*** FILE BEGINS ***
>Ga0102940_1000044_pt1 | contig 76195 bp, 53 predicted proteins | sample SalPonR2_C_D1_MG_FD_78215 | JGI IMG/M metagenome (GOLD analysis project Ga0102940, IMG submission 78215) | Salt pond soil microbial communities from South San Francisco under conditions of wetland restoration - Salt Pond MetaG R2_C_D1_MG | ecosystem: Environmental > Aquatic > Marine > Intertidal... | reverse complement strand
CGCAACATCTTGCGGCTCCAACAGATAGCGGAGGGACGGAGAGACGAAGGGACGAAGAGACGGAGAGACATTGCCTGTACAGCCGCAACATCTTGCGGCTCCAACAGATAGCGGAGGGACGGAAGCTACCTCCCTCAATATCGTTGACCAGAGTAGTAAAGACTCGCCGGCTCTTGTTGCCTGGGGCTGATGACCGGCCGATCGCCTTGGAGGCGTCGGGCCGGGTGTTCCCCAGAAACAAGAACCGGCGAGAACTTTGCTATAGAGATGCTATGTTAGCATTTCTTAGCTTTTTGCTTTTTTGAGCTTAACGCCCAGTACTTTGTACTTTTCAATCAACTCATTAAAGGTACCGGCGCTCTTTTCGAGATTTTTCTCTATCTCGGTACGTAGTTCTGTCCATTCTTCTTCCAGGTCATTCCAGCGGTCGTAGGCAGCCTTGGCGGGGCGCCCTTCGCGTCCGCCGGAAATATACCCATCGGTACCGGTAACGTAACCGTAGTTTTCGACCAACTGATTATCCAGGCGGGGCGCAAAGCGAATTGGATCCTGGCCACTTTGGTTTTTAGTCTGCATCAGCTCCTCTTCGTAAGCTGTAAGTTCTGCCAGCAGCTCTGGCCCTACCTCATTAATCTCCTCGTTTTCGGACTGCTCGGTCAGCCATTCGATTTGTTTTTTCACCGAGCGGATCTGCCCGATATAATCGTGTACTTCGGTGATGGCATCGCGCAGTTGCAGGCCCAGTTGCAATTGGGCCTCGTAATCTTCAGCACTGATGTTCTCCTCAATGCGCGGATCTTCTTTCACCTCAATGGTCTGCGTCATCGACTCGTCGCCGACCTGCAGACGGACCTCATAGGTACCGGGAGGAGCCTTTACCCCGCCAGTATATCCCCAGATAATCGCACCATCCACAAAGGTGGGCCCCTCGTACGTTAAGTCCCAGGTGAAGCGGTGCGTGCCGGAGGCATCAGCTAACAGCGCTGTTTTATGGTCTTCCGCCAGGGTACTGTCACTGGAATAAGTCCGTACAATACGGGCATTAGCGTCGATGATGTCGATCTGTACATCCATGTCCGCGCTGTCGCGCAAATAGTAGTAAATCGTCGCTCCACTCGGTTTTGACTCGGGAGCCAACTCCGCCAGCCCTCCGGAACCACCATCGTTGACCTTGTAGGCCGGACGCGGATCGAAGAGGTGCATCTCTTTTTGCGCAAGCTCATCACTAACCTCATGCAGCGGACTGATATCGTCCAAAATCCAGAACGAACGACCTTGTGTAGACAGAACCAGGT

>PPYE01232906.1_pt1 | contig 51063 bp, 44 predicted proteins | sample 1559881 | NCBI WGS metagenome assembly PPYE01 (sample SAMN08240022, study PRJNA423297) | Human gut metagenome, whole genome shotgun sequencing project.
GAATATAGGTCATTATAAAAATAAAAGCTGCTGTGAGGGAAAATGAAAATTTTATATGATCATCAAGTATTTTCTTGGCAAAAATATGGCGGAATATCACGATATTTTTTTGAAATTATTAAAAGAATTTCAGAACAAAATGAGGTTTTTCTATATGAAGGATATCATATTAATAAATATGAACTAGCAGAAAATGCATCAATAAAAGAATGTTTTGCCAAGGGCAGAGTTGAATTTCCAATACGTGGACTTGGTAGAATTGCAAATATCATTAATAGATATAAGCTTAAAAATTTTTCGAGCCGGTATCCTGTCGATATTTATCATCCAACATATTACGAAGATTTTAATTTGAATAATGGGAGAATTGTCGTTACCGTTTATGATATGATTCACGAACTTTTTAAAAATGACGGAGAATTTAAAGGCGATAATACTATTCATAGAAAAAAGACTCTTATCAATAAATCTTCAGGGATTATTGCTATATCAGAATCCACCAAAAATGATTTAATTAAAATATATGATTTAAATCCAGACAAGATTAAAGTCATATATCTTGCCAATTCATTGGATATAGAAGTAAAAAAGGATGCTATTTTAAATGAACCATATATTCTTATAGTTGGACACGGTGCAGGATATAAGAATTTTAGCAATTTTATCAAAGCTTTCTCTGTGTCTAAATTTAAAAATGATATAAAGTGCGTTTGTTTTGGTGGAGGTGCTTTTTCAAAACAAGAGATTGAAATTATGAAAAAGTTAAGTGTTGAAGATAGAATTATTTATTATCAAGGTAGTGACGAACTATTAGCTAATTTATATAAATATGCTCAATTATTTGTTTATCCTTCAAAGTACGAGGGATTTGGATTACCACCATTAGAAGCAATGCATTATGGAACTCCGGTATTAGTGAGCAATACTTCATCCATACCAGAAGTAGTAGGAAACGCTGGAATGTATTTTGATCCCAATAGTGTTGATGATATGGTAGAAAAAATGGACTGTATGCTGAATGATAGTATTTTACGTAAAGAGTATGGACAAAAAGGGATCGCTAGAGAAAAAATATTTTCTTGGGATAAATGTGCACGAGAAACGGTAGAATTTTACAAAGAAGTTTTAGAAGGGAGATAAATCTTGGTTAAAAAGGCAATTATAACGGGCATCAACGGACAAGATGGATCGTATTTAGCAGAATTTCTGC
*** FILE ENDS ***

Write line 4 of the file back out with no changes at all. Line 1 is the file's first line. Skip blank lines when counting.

GAATATAGGTCATTATAAAAATAAAAGCTGCTGTGAGGGAAAATGAAAATTTTATATGATCATCAAGTATTTTCTTGGCAAAAATATGGCGGAATATCACGATATTTTTTTGAAATTATTAAAAGAATTTCAGAACAAAATGAGGTTTTTCTATATGAAGGATATCATATTAATAAATATGAACTAGCAGAAAATGCATCAATAAAAGAATGTTTTGCCAAGGGCAGAGTTGAATTTCCAATACGTGGACTTGGTAGAATTGCAAATATCATTAATAGATATAAGCTTAAAAATTTTTCGAGCCGGTATCCTGTCGATATTTATCATCCAACATATTACGAAGATTTTAATTTGAATAATGGGAGAATTGTCGTTACCGTTTATGATATGATTCACGAACTTTTTAAAAATGACGGAGAATTTAAAGGCGATAATACTATTCATAGAAAAAAGACTCTTATCAATAAATCTTCAGGGATTATTGCTATATCAGAATCCACCAAAAATGATTTAATTAAAATATATGATTTAAATCCAGACAAGATTAAAGTCATATATCTTGCCAATTCATTGGATATAGAAGTAAAAAAGGATGCTATTTTAAATGAACCATATATTCTTATAGTTGGACACGGTGCAGGATATAAGAATTTTAGCAATTTTATCAAAGCTTTCTCTGTGTCTAAATTTAAAAATGATATAAAGTGCGTTTGTTTTGGTGGAGGTGCTTTTTCAAAACAAGAGATTGAAATTATGAAAAAGTTAAGTGTTGAAGATAGAATTATTTATTATCAAGGTAGTGACGAACTATTAGCTAATTTATATAAATATGCTCAATTATTTGTTTATCCTTCAAAGTACGAGGGATTTGGATTACCACCATTAGAAGCAATGCATTATGGAACTCCGGTATTAGTGAGCAATACTTCATCCATACCAGAAGTAGTAGGAAACGCTGGAATGTATTTTGATCCCAATAGTGTTGATGATATGGTAGAAAAAATGGACTGTATGCTGAATGATAGTATTTTACGTAAAGAGTATGGACAAAAAGGGATCGCTAGAGAAAAAATATTTTCTTGGGATAAATGTGCACGAGAAACGGTAGAATTTTACAAAGAAGTTTTAGAAGGGAGATAAATCTTGGTTAAAAAGGCAATTATAACGGGCATCAACGGACAAGATGGATCGTATTTAGCAGAATTTCTGC